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Our panel of 90 professional philosophers has responded to

Question of the day

I'm no expert on Wittgenstein, and I don't know the particular argument of his that you're alluding to. He does give a famous argument that anything properly regarded as a language must be usable (if not also used) by more than one person.

But your question is about something else: whether a being can think without possessing language, or maybe whether a being can have thoughts with no linguistic content.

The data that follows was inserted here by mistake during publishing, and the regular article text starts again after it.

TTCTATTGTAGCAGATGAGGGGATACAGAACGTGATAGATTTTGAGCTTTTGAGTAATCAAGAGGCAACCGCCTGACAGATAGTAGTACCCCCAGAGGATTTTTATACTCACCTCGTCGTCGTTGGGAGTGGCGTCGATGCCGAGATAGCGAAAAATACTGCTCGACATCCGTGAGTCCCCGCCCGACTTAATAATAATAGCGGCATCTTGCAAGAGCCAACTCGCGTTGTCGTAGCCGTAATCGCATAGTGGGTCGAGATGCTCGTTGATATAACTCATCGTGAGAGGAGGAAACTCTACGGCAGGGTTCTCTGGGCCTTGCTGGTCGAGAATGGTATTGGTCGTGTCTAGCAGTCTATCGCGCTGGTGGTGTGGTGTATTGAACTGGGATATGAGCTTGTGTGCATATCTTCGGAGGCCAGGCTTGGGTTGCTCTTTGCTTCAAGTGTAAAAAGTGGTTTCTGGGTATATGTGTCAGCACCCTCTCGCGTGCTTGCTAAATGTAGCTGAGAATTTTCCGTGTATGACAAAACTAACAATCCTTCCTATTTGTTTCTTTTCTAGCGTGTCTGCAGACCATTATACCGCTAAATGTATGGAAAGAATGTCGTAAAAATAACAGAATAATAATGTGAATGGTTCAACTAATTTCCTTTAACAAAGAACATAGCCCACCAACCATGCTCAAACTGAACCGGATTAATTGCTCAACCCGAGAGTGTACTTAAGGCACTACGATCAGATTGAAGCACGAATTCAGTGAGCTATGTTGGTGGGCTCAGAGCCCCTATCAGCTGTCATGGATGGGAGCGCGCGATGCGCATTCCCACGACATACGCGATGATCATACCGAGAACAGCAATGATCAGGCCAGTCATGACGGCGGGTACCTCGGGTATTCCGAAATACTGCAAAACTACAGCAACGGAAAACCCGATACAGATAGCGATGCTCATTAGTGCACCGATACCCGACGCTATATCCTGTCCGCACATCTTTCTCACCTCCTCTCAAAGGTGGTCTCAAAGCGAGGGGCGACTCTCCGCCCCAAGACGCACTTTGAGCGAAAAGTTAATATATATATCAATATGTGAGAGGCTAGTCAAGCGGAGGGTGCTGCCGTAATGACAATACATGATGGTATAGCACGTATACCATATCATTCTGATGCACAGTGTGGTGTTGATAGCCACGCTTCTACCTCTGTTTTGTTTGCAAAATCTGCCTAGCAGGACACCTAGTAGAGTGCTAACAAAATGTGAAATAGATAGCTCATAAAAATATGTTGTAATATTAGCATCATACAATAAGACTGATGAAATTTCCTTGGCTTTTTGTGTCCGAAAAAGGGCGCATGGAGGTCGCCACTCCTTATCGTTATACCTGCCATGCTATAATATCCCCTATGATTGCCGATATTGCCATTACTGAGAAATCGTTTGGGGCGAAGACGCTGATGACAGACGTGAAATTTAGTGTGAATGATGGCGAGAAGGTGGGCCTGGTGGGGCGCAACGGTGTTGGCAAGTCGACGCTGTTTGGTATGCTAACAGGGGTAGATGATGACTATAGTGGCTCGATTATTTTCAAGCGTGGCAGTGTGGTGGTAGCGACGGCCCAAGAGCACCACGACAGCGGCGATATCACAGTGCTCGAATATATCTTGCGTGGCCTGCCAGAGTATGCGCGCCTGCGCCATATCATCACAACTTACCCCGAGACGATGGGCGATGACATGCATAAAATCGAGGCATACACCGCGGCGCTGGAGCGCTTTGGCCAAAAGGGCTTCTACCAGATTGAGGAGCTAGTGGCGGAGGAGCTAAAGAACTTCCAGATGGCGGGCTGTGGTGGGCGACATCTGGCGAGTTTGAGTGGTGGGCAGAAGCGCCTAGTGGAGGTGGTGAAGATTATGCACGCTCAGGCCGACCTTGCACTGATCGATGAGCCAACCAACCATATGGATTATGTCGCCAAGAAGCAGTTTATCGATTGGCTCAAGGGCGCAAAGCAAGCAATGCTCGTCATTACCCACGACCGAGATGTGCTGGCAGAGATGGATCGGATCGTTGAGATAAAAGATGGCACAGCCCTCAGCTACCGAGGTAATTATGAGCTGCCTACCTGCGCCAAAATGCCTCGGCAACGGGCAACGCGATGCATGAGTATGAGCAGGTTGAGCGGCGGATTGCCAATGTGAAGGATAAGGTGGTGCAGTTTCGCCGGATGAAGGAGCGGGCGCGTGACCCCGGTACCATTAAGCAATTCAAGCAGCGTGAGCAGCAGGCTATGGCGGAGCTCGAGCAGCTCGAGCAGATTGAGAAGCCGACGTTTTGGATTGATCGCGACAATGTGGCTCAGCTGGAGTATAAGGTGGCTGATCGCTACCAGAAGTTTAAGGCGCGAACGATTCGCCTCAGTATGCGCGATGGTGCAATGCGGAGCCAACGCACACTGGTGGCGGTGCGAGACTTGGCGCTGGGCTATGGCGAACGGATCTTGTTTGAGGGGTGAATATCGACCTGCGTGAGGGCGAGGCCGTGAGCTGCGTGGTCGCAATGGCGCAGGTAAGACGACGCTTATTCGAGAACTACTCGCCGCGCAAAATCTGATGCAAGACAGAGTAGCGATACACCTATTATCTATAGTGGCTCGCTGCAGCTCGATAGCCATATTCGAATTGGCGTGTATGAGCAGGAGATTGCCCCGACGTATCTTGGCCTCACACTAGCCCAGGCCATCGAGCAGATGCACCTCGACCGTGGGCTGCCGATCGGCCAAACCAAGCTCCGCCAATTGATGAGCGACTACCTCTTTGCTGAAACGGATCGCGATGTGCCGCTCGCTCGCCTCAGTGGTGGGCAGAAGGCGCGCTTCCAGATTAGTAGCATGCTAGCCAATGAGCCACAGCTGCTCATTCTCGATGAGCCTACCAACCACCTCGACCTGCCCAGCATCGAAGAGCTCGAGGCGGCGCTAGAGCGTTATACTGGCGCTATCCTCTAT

I think the clearest reason for answering "yes" is given by the problem-solving behavior of non-human animals to whom we have no reason to attribute language. Mice seem able to solve mazes, octopuses can figure out and open screw-top jars, and so on, yet it seems a stretch to attribute language to them. When an octopus encounters, for the first time ever, a closed glass jar containing attractive prey, which linguistic resources or concepts must it use when it figures out how to remove the screw top? What sort of linguistic content is the octopus representing to itself? None that I can imagine. But some sort of problem-solving -- some sort of thinking -- is happening, just the same.